Where did IBEW Local 1245 come from?
New research has revealed that utility workers in San Francisco were in the forefront of some of the most explosive industrial uprisings of the early 20th century, when western linemen confronted giant utilities like United Railroads, Pacific Gas & Electric, and Pacific Telephone and Telegraph. Their story, largely unknown until now, has been revealed in the just-published Fist Full of Lightning: Workers, Power and the Invention of a Union.
“It took incredible courage to start a union back then. The only way to get the utilities’ attention was to strike and that could get you shot,” said author Eric Wolfe, IBEW 1245’s communications director since 1990.
The book offers graphic descriptions of several IBEW inspired utility strikes that shook the West Coast, including street car strikes in 1906 and 1907, the PG&E strike of 1913, and strikes against PT&T in 1917 and 1919 in support of telephone operators trying to organize. The story continues with the rise of a new industrial union movement at PG&E led by Ronald Weakley in the 1940s that finally forced PG&E to the bargaining table. Wolfe then explores how Weakley fashioned IBEW 1245 into a labor powerhouse, which today represents workers at 72 employers and over 200 contractors.
Fist Full of Lightning, now available for mail order, has captured the attention of labor historians and activists for its dramatic narrative style.
“I love this book,” said Howard Kling, president of the International Labor Communications Association. “It’s a real page-turner full of drama, insight and substance that artfully paints the big story of the US labor movement within the fascinating history of electrical linemen organizing for power in the Bay Area of California.”
“Through the history of IBEW Local 1245, Wolfe deftly explores the tensions and themes that have been part of the union movement from the beginning, probing the practical boundaries of class consciousness, solidarity, business unionism and compromise that are still questions today. 1245’s parent at the turn of the 20th Century, Local 151, emerges as a terrifically militant and successful union that upheld the principle of solidarity at all cost, until the cost was its very existence. For a long while their own fights with the powerful California electric utilities merged with striking streetcar workers, the ‘hello girls’ of the telephone company, and other electricians to change the social and economic landscape of the Bay Area.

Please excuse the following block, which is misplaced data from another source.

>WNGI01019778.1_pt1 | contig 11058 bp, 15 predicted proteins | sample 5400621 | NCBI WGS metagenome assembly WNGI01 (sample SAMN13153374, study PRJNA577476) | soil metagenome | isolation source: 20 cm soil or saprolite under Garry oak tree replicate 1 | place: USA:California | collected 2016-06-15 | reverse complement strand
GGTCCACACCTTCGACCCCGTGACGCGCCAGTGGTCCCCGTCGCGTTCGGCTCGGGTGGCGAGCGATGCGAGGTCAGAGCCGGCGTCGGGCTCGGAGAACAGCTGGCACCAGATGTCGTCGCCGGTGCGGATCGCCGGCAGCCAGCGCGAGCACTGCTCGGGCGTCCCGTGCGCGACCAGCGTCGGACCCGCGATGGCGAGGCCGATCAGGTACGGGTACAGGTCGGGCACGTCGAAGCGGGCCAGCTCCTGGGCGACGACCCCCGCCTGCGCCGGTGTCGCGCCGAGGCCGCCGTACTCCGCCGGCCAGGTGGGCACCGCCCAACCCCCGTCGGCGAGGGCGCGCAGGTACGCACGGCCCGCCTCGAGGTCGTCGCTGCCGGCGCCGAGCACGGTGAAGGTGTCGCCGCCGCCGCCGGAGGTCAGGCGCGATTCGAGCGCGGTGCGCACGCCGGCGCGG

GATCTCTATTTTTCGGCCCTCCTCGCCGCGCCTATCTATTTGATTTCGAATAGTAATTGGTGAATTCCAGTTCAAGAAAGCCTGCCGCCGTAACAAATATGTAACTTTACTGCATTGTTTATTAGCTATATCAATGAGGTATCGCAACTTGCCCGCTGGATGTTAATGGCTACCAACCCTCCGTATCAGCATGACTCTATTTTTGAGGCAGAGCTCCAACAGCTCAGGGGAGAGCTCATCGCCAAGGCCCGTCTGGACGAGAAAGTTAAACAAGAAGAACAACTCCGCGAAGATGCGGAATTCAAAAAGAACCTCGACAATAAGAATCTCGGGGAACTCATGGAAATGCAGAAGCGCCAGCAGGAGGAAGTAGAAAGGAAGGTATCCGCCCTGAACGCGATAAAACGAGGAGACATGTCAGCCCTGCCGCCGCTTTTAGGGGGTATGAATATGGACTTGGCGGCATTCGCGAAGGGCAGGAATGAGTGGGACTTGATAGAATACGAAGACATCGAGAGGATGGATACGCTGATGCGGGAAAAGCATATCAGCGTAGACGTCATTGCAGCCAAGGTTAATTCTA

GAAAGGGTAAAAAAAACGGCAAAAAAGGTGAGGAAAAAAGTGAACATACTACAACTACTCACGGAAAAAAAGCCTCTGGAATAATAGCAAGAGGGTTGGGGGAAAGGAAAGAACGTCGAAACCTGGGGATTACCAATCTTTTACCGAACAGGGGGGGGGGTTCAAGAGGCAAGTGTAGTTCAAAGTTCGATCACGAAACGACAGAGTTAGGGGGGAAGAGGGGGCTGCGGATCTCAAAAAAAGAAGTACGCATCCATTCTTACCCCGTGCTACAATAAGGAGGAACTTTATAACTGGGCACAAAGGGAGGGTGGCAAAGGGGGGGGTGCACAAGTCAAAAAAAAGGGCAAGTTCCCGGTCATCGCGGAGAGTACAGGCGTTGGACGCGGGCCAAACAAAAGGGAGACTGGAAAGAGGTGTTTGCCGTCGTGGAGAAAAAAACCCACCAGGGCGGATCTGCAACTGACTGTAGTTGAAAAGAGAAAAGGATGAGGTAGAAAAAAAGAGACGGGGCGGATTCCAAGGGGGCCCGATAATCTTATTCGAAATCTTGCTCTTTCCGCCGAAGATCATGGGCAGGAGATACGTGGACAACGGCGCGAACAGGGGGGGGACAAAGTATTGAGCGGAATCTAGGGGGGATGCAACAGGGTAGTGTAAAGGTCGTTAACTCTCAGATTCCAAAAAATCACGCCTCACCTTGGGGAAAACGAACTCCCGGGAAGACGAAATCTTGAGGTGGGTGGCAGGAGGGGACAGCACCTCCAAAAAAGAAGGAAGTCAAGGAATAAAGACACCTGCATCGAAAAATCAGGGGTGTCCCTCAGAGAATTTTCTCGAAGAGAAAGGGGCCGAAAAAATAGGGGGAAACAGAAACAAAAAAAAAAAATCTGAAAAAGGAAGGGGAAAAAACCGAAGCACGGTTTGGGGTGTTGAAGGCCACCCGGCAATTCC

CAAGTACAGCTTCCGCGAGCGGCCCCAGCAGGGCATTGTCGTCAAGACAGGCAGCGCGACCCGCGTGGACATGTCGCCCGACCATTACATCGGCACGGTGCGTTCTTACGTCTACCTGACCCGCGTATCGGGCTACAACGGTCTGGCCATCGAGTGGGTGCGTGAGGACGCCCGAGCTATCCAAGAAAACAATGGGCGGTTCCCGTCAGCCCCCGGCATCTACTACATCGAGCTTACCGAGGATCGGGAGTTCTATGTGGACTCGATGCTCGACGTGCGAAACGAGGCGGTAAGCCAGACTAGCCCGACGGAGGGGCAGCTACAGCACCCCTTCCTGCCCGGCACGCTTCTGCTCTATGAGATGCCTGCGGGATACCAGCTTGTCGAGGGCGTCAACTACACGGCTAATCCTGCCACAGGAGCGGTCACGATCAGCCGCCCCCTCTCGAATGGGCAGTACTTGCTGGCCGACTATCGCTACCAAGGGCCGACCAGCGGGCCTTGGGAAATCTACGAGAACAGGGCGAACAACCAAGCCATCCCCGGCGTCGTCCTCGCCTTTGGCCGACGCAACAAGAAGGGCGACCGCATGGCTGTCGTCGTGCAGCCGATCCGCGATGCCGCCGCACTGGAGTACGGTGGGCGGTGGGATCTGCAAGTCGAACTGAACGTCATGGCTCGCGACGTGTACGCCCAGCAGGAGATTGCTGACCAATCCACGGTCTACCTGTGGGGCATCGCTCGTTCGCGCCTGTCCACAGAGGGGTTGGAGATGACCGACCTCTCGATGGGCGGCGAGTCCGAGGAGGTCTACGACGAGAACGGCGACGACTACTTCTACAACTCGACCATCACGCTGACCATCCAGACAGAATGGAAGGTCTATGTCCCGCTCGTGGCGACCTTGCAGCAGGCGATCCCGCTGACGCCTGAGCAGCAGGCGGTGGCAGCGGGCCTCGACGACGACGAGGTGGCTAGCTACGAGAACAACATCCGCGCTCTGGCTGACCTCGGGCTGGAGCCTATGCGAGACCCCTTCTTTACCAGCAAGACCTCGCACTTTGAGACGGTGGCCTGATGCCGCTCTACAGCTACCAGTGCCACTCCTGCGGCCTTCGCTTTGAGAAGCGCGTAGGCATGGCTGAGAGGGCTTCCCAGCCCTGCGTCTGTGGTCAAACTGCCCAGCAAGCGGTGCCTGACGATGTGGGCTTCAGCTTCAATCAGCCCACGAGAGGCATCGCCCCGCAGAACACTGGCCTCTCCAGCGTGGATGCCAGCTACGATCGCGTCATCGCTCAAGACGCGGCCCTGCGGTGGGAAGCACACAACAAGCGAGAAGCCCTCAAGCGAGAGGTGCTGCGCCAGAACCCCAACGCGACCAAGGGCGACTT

“And after the demise of Local 151, IBEW 1245 itself arises from the same fights … Time and again Wolfe shows us how organized linemen were important players in the battle over the soul of organized labor and the fight between craft and industrial unionism.
“Wolfe’s account is fun, readable and important,” said Kling.
Carl Wood, a long-time organizer for the Utility Workers Union and a former commissioner of the California Public Utilities Commission, called Fist Full of Lightning a “fascinating history of an important union,” praising it as “thoroughly researched, fast-paced and eminently readable” and “a valuable contribution to the history of the Bay Area and the US labor movement.”
The book contains many rare photographs of Bay Area utility workers in the early days of the industry, tracks their many battles through the 20th century, and brings the story right up to the present with the IBEW 1245’s new initiative to create “Brotherhood without Borders” by assisting linemen in the South American country of Suriname.
David Moberg, senior editor and chief labor writer for In These Times, said that Fist Full of Lightning “ultimately provides not only an important contribution to the history of working Americans but also food for thought about the challenges workers continue to face in a changing society.”
IBEW 1245 arose because utility workers dared to stand up for their rights. Fist Full of Lightning tells their story.